Bovine Excrement!  More signs of global dimming of another sort.

3.  And who can resist a headline like this:  “Religion is a product of evolution, software suggests“?  This first line is:

God may work in mysterious ways, but a simple computer program may explain how religion evolved.

Well, it may–in the sense of not being logically impossible; it won’t–in the sense of having anything whatever to do with reality. 

Now I like the New Scientist magazine a lot, and I’m a subscriber.  But this piece is more Bovine Excrement.  You have to read it (if you still can read…) to (not) believe it.  Here’s my (okay, slightly churlish…) interlinear critique of James Dow’s efforts:

To determine if it was possible for religion to emerge as an adaptation, Dow wrote a simple computer program that focuses on the evolutionary benefits people receive from their interactions with one another.

“What people are adapting to is other people,” he says.

To simplify matters [UH-OH…simplifying complex matters can lead to significant trouble], Dow picked a defining trait of religion: the desire to proclaim religious information to others [This is a DEFINING TRAIT of religion…religion is defined by the trait of conveying religious information?  But what is religion/religious?  Doesn’t say…], such as a belief in the afterlife. He assumed [UH-OH] that this trait was genetic.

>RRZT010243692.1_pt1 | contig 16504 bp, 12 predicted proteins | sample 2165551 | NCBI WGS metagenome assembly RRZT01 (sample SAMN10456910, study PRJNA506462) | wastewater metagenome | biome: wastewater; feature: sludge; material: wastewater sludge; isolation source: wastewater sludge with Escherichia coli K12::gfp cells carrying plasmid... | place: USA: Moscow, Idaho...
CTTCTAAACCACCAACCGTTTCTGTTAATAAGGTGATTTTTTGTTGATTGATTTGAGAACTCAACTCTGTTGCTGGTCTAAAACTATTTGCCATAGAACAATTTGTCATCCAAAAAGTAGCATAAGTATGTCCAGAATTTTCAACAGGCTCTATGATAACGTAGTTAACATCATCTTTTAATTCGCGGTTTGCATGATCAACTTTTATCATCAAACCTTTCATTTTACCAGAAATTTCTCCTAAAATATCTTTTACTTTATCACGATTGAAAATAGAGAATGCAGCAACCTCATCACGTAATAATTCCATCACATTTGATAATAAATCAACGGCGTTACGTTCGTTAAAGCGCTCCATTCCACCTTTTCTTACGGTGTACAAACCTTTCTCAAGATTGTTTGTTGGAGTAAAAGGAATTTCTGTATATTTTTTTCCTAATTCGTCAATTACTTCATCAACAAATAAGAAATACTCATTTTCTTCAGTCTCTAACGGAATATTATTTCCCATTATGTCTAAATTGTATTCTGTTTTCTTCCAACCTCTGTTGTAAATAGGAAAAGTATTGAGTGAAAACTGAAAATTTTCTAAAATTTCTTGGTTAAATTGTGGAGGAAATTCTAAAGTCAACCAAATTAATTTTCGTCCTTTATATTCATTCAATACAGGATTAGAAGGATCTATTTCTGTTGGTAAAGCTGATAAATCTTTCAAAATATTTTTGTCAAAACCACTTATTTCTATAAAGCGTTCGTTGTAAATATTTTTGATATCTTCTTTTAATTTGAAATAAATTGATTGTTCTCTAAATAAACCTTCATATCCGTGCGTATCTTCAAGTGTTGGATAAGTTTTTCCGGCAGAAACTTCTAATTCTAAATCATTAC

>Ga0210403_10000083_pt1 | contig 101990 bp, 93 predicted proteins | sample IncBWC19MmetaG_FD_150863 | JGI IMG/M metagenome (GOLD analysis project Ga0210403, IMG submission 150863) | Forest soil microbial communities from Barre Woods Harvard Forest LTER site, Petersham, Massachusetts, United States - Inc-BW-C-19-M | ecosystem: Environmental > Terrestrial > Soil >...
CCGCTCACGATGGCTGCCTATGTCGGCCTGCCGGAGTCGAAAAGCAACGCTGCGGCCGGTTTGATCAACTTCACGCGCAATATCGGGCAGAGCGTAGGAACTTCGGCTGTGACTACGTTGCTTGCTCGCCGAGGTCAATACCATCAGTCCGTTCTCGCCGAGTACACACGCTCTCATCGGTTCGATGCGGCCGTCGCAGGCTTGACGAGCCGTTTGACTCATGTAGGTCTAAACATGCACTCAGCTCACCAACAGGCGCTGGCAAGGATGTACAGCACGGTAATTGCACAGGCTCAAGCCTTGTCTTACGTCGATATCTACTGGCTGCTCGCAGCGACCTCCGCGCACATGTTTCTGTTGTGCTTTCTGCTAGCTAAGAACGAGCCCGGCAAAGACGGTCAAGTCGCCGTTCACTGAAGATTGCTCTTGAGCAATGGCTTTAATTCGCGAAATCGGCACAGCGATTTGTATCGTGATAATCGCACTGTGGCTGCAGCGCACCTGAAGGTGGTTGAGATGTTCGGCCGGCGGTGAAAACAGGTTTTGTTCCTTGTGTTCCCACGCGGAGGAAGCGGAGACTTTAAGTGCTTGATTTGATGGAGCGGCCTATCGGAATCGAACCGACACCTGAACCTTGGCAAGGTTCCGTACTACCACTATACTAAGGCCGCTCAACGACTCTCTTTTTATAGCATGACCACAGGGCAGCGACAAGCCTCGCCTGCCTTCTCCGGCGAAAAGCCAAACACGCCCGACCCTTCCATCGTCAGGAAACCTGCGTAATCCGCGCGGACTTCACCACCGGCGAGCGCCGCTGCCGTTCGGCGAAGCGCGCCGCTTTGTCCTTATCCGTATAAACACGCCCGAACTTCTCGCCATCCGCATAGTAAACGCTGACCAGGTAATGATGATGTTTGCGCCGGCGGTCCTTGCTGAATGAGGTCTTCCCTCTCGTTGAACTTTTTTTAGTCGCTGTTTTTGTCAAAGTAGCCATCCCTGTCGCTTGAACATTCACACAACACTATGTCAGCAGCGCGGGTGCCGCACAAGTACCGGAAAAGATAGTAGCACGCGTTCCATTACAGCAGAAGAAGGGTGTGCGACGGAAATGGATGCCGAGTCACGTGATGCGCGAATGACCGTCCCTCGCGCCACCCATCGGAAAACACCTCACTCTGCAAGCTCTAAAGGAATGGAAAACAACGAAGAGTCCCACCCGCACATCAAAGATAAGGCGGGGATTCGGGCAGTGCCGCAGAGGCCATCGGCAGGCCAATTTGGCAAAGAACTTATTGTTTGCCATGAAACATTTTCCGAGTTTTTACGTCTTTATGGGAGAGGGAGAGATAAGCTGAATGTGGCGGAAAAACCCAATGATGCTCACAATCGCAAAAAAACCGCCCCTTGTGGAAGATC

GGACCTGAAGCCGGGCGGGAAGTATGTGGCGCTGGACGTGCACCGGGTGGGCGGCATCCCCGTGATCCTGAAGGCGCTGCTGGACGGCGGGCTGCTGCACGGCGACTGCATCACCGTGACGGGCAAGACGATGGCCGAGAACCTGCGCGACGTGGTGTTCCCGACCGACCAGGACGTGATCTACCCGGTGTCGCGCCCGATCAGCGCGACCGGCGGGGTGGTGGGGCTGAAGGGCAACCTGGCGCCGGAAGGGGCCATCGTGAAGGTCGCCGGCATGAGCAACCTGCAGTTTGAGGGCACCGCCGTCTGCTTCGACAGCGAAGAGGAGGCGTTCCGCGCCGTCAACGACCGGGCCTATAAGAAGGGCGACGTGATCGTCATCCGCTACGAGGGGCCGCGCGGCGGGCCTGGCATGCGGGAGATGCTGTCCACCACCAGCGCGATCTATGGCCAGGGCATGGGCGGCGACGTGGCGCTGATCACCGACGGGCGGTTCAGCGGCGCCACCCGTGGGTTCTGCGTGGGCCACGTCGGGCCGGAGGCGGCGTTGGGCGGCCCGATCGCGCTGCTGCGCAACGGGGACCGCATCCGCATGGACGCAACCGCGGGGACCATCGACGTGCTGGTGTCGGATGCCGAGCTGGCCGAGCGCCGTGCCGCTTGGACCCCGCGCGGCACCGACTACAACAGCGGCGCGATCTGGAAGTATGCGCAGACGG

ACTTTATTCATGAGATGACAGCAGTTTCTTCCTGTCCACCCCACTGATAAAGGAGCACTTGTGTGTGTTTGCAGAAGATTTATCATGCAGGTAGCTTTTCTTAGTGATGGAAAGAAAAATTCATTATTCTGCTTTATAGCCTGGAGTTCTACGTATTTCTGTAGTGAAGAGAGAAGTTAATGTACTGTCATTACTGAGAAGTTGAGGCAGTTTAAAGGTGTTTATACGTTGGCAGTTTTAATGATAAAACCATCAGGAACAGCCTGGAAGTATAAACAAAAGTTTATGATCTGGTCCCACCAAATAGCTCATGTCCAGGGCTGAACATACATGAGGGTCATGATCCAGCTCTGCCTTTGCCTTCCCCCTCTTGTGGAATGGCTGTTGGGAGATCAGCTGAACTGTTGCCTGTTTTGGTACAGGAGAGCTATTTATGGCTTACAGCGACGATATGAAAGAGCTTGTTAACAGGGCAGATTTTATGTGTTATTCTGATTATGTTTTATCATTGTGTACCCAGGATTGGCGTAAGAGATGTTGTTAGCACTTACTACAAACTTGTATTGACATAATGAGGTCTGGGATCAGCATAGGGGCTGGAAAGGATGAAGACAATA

The model assumes [UH-OH] , in other words, that a small number of people have a genetic predisposition to communicate unverifiable information [here he refers to “unverifiable information”] to others [WHY?]. They passed on that trait to their children, but they also interacted with people who didn’t spread unreal information [here he refers to “unreal information”–so “unverifiable” equals “unreal”? So I would guess all his assumptions, qua unverifiable, are unreal…].

The model looks at the reproductive success of the two sorts of people – those who pass on real information, and those who pass on unreal information [ “real” vs. “unreal”…no bias here, right? ].

Under most scenarios [simple–simplistic–computer model scenarios, designed from thin air by the programmer], “believers in the unreal” went extinct. But when Dow included the assumption that non-believers would be attracted to religious people because of some clear, but arbitrary, signal, religion flourished.